The MLB season consists of 6 months of games (162 games to be exact), so it’s not uncommon for a lot of people to really start paying attention in September with only a month left to play. This is the time of the year when you pretty much know if your team has a shot at making the Postseason or not.
ASIDE: Honestly, it’s fun to follow a team during the ENTIRE season…learning about the ups and downs, knowing the team’s strengths/weaknesses, etc… but for whatever reason people think 6 months of games EVERYDAY is too much. I’ll never understand this because baseball is the best, but what do I know. :)
With the season winding down (the official last day of the 2012 regular season is Oct. 3), you’ll hear a lot of terminology thrown around and I thought it would be nice to give you a few definitions and explain how the Playoffs break down.
The winner of each division (AL East, AL Central, AL West, NL East, NL Central and NL West) gets a bid for the playoffs, but since 6 teams don’t divide up nicely into a playoff bracket of sorts, there are Wild Cards. For the past few years, there was only 1 Wild Card team for each league, 1 from the American League and 1 from the National League. The Wild Card team was the team with the best record that didn’t win their division. Logic would dictate that you would just take the 4 teams with the best records, but as we all know, a lot of the rules of baseball aren’t always logical.
However, things have changed for the 2012 Postseason. There are now TWO Wild Card teams for each division. So, the two teams in each league with the best records that don’t win their division make it to the playoffs.
Before now, the Wild Card team from each league would just play the team with the best record in their league (unless that team was in their division, in which case they would play the 2nd best record in their league) in the Division Series. The Division series was a best of 5. The winner of those rounds in each league would play each other in a Championship Series which was a best of 7. Then the winner of each league (determined by the Championship Series) would meet for a best of 7 in the World Series.
Now, since 10 teams don’t divide up nicely into 3 rounds, MLB added an extra round, the Wild Card Playoff game. This is a single game played between the two Wild Cards in a particular league. The winner of that game would then advance to the Division Series. Then things play out just like they did before.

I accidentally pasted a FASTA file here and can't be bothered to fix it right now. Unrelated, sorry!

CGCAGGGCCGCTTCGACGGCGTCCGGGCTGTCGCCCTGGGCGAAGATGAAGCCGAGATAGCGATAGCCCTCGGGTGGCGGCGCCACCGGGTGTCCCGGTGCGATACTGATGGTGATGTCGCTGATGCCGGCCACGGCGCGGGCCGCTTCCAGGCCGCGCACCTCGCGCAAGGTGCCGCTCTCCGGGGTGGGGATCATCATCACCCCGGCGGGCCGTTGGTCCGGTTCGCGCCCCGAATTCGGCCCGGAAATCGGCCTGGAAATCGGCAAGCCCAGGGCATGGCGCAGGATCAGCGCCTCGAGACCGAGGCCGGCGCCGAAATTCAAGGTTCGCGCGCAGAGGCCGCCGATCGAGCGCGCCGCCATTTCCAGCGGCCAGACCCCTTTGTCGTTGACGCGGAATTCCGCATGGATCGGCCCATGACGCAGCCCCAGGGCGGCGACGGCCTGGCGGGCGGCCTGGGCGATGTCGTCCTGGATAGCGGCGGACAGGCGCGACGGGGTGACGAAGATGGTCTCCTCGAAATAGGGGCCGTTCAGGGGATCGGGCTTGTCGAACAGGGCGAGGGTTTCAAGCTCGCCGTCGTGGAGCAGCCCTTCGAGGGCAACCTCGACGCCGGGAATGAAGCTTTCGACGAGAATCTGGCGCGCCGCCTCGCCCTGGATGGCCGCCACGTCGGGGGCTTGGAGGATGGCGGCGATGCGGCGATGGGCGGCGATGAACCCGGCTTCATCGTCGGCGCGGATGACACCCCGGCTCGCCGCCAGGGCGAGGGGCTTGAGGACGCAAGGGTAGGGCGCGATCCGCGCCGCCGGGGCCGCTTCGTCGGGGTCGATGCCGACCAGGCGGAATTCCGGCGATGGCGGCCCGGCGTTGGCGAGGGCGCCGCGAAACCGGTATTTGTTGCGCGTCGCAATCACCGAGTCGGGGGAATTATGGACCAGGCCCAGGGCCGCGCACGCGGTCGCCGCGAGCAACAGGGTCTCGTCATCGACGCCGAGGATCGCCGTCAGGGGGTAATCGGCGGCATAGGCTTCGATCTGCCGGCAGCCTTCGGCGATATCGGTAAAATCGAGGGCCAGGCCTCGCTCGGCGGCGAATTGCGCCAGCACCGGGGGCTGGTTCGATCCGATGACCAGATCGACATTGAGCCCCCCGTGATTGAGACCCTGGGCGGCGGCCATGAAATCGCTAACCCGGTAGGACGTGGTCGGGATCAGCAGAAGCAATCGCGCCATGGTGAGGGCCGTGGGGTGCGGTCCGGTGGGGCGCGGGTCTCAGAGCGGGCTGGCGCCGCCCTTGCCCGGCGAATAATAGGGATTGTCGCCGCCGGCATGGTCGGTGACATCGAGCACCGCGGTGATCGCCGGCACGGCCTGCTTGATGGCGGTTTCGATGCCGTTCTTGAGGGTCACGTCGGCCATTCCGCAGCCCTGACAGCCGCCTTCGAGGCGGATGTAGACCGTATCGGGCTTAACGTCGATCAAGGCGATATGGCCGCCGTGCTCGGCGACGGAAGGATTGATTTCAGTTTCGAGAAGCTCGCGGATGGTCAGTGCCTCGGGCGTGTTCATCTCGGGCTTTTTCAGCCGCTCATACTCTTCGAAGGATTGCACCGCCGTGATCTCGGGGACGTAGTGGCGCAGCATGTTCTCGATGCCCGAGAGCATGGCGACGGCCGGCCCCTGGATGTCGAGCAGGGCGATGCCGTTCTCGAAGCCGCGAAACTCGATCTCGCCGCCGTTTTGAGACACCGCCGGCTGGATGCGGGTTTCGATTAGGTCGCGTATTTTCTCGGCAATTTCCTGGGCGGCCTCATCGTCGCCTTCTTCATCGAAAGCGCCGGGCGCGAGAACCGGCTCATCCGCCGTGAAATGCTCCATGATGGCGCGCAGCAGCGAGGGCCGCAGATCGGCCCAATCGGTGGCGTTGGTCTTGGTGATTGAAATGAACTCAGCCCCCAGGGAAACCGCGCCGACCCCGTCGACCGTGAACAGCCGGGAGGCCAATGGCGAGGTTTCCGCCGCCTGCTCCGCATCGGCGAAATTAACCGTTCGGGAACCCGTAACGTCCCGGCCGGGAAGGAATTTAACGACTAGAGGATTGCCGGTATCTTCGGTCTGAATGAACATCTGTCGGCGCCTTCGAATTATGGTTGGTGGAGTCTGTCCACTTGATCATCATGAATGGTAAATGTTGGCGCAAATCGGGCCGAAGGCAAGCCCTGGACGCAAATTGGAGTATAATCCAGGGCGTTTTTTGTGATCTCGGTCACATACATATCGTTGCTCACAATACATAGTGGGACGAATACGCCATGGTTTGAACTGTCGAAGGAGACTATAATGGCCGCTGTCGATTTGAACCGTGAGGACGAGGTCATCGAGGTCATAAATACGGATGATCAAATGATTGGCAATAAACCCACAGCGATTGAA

Over the next few weeks, you’ll also hear a lot of jargon being thrown around. Here are couple of definitions:
- Games back: This is the number of “games” a team is from the team currently winning their division. Each game played is worth 1/2 a game. So if the team in the lead loses (.5 game) and the team in the rear wins (.5 game) then it would be a 1 game gain. For example, currently the Oakland Athletics (with a record of 84-62) are 3 games back of the Texas Rangers (with a record of 87-59). The Los Angeles Angels (with a record of 80-67) are 7.5 games back of the Texas Rangers.
- Magic number: This number indicates how close a team is to solidifying a spot in the playoffs. In mathematical terms, it’s the total of needed wins by the front-running team OR additional losses by the rival team so that it is mathematically impossible for the rival team to win the playoff spot. So if a team’s magic number is 5, they just need to win 5 games or the team that’s behind them in record needs to lose 5 games (or some combination of both…Team A wins 2, Team B loses 3).
Clear as mud, right?
If you have a baseball-related question or topic you’d like to see discussed or explained here, please shoot me an email at LorInBigD@gmail.com or tweet at me @LorInBigD.